An optimization approach was formulated to determine geometric designs that are most compliant to flow control devices. Single dielectric barrier discharge (SDBD) plasma actuators are used in the flow control design optimization as they are able to be incorporated into CFD simulations. An adjoint formulation was derived in order to have a numerically efficient way of calculating the shape derivatives on the surface of the geometric design.
The design of a wind turbine blade retrofit for the JIMP 25kW wind turbine at Notre Dame is used to motivate analyses that utilize the optimization approach. The CFD simulations of the existing wind turbine blade were validated against wind tunnel testing.
A one-parameter optimization was performed in order to design a trailing edge addition for the current wind turbine blade. The trailing edge addition was designed to meet a desired lift target while maximizing the lift-to-drag ratio. This analysis was performed at seven radial locations on the wind turbine blade. The new trailing edge retrofits were able to achieve the lift target for the outboard radial locations. The designed geometry has been fabricated and is currently being validated on a full-scale turbine and it is predicted to have an increase in annual energy production of 4.30\%.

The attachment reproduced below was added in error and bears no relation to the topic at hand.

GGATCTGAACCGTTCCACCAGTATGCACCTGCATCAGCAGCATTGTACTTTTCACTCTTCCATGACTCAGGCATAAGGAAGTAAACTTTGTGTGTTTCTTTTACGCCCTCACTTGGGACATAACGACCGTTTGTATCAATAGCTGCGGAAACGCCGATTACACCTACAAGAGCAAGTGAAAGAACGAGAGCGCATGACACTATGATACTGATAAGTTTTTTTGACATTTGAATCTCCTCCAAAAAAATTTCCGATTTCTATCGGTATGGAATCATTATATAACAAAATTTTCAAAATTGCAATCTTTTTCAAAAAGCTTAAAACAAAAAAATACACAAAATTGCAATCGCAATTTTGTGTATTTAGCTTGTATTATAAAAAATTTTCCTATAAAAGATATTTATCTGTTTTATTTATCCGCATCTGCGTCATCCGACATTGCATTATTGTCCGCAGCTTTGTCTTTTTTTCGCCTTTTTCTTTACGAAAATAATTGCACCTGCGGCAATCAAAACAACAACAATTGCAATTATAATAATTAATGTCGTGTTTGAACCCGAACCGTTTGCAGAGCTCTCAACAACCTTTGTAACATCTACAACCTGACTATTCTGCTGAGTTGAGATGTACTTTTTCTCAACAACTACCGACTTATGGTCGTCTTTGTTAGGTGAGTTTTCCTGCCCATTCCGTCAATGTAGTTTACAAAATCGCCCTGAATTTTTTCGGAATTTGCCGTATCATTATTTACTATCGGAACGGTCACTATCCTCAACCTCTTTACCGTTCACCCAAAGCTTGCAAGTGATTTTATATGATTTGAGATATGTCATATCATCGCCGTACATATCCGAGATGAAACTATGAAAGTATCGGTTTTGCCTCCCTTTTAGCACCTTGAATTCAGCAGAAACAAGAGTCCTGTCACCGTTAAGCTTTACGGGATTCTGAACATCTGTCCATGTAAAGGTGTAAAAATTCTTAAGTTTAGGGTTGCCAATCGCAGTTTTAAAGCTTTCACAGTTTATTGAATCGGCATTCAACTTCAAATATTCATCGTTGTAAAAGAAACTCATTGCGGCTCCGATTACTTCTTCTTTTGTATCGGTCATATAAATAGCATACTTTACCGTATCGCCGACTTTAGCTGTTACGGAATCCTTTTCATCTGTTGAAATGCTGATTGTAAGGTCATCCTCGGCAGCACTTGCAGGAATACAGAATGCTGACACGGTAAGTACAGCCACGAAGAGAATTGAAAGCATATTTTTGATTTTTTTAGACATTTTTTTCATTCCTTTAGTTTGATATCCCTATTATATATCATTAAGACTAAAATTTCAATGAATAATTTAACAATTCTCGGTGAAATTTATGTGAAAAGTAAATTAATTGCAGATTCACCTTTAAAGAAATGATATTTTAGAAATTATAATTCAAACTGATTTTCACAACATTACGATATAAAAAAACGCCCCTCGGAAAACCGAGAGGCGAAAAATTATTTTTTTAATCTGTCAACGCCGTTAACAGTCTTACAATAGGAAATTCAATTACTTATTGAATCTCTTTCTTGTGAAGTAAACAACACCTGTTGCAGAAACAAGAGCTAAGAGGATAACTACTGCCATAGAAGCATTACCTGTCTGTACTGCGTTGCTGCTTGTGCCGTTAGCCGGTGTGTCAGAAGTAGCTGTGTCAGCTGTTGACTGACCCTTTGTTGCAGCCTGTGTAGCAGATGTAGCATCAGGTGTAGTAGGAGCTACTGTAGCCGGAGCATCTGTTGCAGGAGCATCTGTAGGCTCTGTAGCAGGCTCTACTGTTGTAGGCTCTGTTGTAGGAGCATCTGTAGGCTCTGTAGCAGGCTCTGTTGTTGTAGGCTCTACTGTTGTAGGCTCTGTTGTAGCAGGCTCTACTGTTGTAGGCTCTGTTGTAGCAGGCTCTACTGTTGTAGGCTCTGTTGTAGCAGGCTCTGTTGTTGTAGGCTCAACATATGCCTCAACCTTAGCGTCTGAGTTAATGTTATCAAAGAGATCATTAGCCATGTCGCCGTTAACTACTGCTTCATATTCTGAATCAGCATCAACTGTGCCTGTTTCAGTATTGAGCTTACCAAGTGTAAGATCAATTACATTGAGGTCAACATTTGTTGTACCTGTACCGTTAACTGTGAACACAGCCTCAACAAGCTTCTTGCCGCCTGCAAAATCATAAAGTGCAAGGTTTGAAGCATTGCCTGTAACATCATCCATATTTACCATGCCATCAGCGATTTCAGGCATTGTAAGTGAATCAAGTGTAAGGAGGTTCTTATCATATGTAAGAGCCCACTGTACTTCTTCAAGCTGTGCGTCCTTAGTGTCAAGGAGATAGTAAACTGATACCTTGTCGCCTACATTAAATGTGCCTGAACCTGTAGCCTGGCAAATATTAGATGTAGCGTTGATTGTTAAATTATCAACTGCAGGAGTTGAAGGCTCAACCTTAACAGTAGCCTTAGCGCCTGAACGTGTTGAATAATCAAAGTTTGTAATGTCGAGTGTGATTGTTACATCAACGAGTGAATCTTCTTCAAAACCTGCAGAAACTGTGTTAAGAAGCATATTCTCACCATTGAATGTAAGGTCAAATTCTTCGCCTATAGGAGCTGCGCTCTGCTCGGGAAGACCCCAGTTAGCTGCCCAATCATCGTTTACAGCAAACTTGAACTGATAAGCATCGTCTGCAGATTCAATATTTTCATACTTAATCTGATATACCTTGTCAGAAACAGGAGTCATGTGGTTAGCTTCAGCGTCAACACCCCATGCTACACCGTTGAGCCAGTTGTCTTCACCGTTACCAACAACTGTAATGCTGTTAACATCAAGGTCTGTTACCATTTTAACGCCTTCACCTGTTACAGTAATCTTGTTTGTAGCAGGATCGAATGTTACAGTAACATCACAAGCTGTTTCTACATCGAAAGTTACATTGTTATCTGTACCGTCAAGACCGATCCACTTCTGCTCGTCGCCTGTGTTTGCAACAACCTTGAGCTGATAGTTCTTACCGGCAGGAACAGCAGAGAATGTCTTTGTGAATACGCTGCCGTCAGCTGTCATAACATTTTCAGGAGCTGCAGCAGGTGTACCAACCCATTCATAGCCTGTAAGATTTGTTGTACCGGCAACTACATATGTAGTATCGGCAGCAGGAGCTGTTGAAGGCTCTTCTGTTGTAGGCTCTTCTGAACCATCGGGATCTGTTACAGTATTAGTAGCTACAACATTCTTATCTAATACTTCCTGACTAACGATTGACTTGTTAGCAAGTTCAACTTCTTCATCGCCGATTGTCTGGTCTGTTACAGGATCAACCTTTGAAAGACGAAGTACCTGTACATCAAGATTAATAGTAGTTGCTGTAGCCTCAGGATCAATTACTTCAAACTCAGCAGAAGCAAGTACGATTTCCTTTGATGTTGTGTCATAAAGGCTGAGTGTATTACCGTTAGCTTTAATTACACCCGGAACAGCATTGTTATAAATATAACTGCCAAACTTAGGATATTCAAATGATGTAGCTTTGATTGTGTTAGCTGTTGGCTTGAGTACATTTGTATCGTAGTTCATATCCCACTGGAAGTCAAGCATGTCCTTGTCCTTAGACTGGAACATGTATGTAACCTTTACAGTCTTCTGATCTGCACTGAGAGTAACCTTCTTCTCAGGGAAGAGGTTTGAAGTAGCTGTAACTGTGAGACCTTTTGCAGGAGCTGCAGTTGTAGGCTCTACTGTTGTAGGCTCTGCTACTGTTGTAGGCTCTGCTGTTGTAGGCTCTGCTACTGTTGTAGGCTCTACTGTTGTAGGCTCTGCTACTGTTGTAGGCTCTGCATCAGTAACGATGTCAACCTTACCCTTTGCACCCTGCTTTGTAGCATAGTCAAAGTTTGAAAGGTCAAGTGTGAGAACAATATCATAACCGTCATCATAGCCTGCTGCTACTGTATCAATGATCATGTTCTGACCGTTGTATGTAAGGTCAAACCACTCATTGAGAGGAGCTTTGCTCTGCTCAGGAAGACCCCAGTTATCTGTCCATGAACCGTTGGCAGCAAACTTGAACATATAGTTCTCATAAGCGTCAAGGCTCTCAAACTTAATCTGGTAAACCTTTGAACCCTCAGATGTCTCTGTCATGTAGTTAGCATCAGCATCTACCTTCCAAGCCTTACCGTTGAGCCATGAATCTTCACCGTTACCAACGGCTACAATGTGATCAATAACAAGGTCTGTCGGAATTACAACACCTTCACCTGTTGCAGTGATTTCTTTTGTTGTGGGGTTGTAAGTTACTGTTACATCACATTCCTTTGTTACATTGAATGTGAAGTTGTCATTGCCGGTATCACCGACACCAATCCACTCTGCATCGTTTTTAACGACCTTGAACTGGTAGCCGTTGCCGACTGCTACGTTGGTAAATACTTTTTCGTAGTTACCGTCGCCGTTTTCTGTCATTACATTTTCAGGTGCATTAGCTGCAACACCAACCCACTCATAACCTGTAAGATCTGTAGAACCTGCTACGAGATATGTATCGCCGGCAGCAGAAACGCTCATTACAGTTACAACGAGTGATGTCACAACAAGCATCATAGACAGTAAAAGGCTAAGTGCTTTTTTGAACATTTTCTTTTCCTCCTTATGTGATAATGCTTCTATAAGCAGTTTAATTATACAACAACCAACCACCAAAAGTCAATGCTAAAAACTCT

The design of a trailing edge retrofit that includes the use of a SDBD plasma actuator was performed using a two-parameter optimization. The objective of this analysis was to meet the lift target and maximize the controllability of the design. The controllability is defined as the difference in lift between plasma on and plasma off cases. A trailing edge retrofit with the plasma actuator located on the pressure side was able to achieve the target passive lift increase while using plasma flow control to reduce the lift to below the original design. This design resulted in a highly compliant flow.